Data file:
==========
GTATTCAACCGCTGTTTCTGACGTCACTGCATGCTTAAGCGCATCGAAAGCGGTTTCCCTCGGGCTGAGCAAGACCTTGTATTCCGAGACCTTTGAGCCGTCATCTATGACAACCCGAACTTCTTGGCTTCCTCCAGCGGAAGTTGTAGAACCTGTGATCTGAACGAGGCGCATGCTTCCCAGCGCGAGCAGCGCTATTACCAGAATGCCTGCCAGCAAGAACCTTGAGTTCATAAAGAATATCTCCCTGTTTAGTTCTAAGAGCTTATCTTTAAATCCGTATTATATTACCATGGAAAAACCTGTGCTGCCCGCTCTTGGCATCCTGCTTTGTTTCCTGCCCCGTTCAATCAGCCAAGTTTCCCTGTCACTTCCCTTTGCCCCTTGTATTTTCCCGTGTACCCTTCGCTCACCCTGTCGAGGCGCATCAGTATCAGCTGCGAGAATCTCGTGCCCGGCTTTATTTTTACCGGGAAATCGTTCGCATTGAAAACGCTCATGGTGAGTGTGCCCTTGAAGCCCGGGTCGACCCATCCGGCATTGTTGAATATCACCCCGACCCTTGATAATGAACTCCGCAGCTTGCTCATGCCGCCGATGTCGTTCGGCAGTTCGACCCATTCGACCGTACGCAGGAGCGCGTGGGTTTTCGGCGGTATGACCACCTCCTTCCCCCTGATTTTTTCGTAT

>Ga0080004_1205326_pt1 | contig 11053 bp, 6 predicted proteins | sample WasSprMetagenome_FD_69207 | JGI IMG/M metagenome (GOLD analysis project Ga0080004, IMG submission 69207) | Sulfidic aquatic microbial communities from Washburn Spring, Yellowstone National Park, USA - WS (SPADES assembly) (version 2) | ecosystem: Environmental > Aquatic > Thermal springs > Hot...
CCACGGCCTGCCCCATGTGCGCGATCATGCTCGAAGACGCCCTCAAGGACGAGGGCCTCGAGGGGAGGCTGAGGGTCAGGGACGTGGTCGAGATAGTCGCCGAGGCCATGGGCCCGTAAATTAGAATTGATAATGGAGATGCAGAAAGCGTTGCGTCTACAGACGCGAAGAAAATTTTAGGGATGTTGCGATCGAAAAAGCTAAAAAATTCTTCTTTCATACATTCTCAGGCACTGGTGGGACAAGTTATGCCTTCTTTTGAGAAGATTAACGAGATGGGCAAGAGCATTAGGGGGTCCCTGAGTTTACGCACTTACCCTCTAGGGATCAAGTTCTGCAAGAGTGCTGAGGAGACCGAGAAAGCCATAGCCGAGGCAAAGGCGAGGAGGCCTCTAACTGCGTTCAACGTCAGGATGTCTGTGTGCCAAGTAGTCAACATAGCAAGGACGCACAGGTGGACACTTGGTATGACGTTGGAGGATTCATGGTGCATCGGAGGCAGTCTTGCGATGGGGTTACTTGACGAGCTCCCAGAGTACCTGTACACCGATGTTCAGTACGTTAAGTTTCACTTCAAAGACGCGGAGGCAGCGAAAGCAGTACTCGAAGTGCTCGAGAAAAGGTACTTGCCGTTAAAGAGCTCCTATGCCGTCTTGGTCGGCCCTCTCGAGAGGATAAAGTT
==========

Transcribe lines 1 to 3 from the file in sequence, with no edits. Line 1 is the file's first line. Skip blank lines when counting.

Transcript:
GTATTCAACCGCTGTTTCTGACGTCACTGCATGCTTAAGCGCATCGAAAGCGGTTTCCCTCGGGCTGAGCAAGACCTTGTATTCCGAGACCTTTGAGCCGTCATCTATGACAACCCGAACTTCTTGGCTTCCTCCAGCGGAAGTTGTAGAACCTGTGATCTGAACGAGGCGCATGCTTCCCAGCGCGAGCAGCGCTATTACCAGAATGCCTGCCAGCAAGAACCTTGAGTTCATAAAGAATATCTCCCTGTTTAGTTCTAAGAGCTTATCTTTAAATCCGTATTATATTACCATGGAAAAACCTGTGCTGCCCGCTCTTGGCATCCTGCTTTGTTTCCTGCCCCGTTCAATCAGCCAAGTTTCCCTGTCACTTCCCTTTGCCCCTTGTATTTTCCCGTGTACCCTTCGCTCACCCTGTCGAGGCGCATCAGTATCAGCTGCGAGAATCTCGTGCCCGGCTTTATTTTTACCGGGAAATCGTTCGCATTGAAAACGCTCATGGTGAGTGTGCCCTTGAAGCCCGGGTCGACCCATCCGGCATTGTTGAATATCACCCCGACCCTTGATAATGAACTCCGCAGCTTGCTCATGCCGCCGATGTCGTTCGGCAGTTCGACCCATTCGACCGTACGCAGGAGCGCGTGGGTTTTCGGCGGTATGACCACCTCCTTCCCCCTGATTTTTTCGTAT

>Ga0080004_1205326_pt1 | contig 11053 bp, 6 predicted proteins | sample WasSprMetagenome_FD_69207 | JGI IMG/M metagenome (GOLD analysis project Ga0080004, IMG submission 69207) | Sulfidic aquatic microbial communities from Washburn Spring, Yellowstone National Park, USA - WS (SPADES assembly) (version 2) | ecosystem: Environmental > Aquatic > Thermal springs > Hot...
CCACGGCCTGCCCCATGTGCGCGATCATGCTCGAAGACGCCCTCAAGGACGAGGGCCTCGAGGGGAGGCTGAGGGTCAGGGACGTGGTCGAGATAGTCGCCGAGGCCATGGGCCCGTAAATTAGAATTGATAATGGAGATGCAGAAAGCGTTGCGTCTACAGACGCGAAGAAAATTTTAGGGATGTTGCGATCGAAAAAGCTAAAAAATTCTTCTTTCATACATTCTCAGGCACTGGTGGGACAAGTTATGCCTTCTTTTGAGAAGATTAACGAGATGGGCAAGAGCATTAGGGGGTCCCTGAGTTTACGCACTTACCCTCTAGGGATCAAGTTCTGCAAGAGTGCTGAGGAGACCGAGAAAGCCATAGCCGAGGCAAAGGCGAGGAGGCCTCTAACTGCGTTCAACGTCAGGATGTCTGTGTGCCAAGTAGTCAACATAGCAAGGACGCACAGGTGGACACTTGGTATGACGTTGGAGGATTCATGGTGCATCGGAGGCAGTCTTGCGATGGGGTTACTTGACGAGCTCCCAGAGTACCTGTACACCGATGTTCAGTACGTTAAGTTTCACTTCAAAGACGCGGAGGCAGCGAAAGCAGTACTCGAAGTGCTCGAGAAAAGGTACTTGCCGTTAAAGAGCTCCTATGCCGTCTTGGTCGGCCCTCTCGAGAGGATAAAGTT